• Align actions with strategy and strategy with objectives—work to ensure the decision-making process addresses opportunities, values, requirements, and threats.
  • Perform actions that encourage and reward desirable behaviors—discover events as soon as possible and dissuade and remediate undesirable behaviors.
  • Evaluate strategy and actions—on an ongoing basis, evaluate objectives and update them to improve organizational processes.

When talking about compliance efforts and risk management with board members, executives, and others, organizations can use the GRC Capability Model as a common language.

GRC Implementation Roadmap

Organizations can follow these steps to implement their GRC strategy:

Establish GRC Requirements

The key to successful GRC implementation is understanding and prioritizing the organization’s exposure, and creating a roadmap for continual improvement. Most companies have likely done some of this work already, so the next step is to assess the overall enterprise and identify existing risk management and compliance activities. An organization can consult operating executives and management to gain a clear understanding of current GRC performance.

Management should compare existing policies and practices with the organization’s GRC objectives, considering the business areas most sensitive to compliance issues and security risks. This allows the organization to establish long-term goals and incorporate any industry or regulatory requirements that apply.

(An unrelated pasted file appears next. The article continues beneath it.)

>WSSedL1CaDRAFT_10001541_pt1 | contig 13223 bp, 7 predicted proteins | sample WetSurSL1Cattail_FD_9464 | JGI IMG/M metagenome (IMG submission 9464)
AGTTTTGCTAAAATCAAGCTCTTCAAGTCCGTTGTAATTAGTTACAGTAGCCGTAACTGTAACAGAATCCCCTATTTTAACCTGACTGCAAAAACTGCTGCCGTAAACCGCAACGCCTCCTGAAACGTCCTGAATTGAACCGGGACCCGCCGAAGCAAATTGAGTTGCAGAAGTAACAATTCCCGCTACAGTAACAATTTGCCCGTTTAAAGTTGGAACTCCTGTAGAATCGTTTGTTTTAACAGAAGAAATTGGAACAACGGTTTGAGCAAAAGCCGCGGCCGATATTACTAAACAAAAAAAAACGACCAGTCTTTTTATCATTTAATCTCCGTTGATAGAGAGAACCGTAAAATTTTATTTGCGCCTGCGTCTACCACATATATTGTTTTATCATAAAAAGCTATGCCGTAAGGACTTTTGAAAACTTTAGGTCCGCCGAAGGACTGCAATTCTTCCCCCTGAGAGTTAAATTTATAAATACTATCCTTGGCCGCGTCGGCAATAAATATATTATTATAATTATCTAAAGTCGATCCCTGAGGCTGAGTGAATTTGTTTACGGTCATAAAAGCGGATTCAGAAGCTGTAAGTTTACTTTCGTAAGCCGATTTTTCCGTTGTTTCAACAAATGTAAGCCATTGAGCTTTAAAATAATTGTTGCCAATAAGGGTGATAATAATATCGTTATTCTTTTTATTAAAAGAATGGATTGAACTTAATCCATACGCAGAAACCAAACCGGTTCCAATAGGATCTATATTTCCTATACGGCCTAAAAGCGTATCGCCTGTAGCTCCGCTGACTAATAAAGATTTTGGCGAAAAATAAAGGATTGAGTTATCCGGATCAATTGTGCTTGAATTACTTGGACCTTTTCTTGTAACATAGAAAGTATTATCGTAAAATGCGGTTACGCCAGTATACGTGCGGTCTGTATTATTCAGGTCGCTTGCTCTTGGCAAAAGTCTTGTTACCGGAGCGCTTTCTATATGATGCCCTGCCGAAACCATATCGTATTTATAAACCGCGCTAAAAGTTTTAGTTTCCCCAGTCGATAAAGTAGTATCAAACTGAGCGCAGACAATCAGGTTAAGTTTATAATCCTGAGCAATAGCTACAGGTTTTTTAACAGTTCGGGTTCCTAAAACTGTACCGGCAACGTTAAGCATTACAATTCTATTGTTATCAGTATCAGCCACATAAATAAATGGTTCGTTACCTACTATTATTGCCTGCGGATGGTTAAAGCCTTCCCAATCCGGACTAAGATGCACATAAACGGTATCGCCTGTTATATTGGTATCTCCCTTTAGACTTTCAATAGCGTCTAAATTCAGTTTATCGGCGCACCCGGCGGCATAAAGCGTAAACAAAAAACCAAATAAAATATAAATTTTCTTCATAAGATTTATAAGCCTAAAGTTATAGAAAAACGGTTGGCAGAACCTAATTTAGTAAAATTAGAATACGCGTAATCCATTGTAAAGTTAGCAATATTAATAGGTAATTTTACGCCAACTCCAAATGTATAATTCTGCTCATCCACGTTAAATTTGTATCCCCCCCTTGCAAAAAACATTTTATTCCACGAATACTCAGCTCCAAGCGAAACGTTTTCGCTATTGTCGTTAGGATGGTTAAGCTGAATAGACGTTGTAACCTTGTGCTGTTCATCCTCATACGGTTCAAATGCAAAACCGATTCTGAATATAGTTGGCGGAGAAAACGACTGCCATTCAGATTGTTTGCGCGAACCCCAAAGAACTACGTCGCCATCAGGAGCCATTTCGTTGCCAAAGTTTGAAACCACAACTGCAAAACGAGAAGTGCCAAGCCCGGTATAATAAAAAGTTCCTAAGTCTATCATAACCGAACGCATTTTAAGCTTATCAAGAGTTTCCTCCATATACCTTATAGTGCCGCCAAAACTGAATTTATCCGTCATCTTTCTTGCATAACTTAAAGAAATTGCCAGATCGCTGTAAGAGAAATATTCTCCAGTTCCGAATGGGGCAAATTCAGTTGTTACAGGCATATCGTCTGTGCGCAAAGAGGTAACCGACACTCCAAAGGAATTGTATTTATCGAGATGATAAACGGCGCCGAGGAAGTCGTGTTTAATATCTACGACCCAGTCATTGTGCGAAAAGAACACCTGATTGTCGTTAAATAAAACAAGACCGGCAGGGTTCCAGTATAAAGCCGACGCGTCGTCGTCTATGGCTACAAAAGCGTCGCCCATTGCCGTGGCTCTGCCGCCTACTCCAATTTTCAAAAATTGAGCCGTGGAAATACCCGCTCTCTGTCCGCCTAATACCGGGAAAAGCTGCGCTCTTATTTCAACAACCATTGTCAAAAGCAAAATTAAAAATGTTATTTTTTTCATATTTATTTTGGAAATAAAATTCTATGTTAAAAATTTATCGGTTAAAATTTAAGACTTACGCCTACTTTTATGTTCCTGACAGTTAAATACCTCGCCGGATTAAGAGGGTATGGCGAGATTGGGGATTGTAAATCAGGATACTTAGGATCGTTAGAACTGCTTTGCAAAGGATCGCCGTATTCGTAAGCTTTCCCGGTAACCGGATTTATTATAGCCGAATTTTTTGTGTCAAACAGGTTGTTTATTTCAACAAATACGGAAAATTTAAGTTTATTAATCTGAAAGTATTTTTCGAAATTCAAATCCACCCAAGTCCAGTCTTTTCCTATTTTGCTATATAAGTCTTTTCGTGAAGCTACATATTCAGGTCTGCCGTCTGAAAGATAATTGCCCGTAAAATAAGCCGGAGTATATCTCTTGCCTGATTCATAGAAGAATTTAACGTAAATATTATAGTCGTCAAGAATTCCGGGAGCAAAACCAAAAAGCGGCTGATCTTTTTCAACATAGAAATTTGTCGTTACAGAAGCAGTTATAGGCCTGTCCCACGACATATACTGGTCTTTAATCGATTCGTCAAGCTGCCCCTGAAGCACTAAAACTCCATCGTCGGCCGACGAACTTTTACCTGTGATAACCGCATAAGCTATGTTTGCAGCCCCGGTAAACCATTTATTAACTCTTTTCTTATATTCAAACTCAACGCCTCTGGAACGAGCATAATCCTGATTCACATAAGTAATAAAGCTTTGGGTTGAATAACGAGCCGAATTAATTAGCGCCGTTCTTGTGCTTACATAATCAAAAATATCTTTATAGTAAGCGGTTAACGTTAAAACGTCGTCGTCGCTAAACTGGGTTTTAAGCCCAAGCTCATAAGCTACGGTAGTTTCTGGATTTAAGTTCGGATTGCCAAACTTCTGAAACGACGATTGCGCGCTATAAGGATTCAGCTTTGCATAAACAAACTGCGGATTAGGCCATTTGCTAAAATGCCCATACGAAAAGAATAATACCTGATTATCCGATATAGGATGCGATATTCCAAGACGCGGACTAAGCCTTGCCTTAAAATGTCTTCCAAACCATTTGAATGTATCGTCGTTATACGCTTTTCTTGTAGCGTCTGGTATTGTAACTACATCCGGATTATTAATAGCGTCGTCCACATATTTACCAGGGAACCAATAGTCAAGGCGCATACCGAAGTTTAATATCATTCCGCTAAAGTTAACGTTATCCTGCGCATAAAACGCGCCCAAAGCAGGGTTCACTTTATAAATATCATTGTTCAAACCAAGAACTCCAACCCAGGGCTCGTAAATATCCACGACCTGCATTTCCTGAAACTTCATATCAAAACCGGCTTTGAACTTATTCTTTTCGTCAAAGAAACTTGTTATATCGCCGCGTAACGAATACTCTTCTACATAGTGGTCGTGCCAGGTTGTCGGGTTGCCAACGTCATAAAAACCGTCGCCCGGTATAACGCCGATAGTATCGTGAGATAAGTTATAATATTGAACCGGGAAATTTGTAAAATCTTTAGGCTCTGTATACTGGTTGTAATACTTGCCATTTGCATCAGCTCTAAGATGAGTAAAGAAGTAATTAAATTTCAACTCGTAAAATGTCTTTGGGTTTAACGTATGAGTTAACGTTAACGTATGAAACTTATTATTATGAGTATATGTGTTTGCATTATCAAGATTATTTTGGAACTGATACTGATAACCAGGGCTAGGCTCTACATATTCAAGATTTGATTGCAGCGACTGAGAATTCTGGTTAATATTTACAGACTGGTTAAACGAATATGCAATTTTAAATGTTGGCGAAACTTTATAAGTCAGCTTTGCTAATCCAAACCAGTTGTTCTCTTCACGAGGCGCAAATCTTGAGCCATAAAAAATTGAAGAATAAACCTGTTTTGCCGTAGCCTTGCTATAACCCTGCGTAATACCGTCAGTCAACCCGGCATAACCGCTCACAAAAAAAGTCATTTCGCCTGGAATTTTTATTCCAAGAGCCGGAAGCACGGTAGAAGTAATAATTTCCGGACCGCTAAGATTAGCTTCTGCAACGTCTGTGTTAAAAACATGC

Choose the Right GRC Technology

Finding the right GRC software can be time-consuming and expensive, but it is key to managing risk and implementing strong GRC. First, the organization should identify which technologies can improve its existing business model and how. Organizations should identify the tasks they can automate and any security or compliance gaps they need to address.

Ideally, there should be a single solution for all the company’s GRC requirements to avoid the complexity of managing different technologies with different data formats.

GRC 20/20 Analyst Report: Pathlock Business Controls Automation

See how a robust, automated access governance solution can help your business improve visibility into risk and segregation of duties (SoD) violations across all your critical business applications.

Prepare Software for Integration

After choosing a GRC solution, the organization needs to integrate it with its current policies and processes. GRC software providers typically offer consultations and demos to test the product. An account manager can provide guidance in using the software and implementing it in the organization.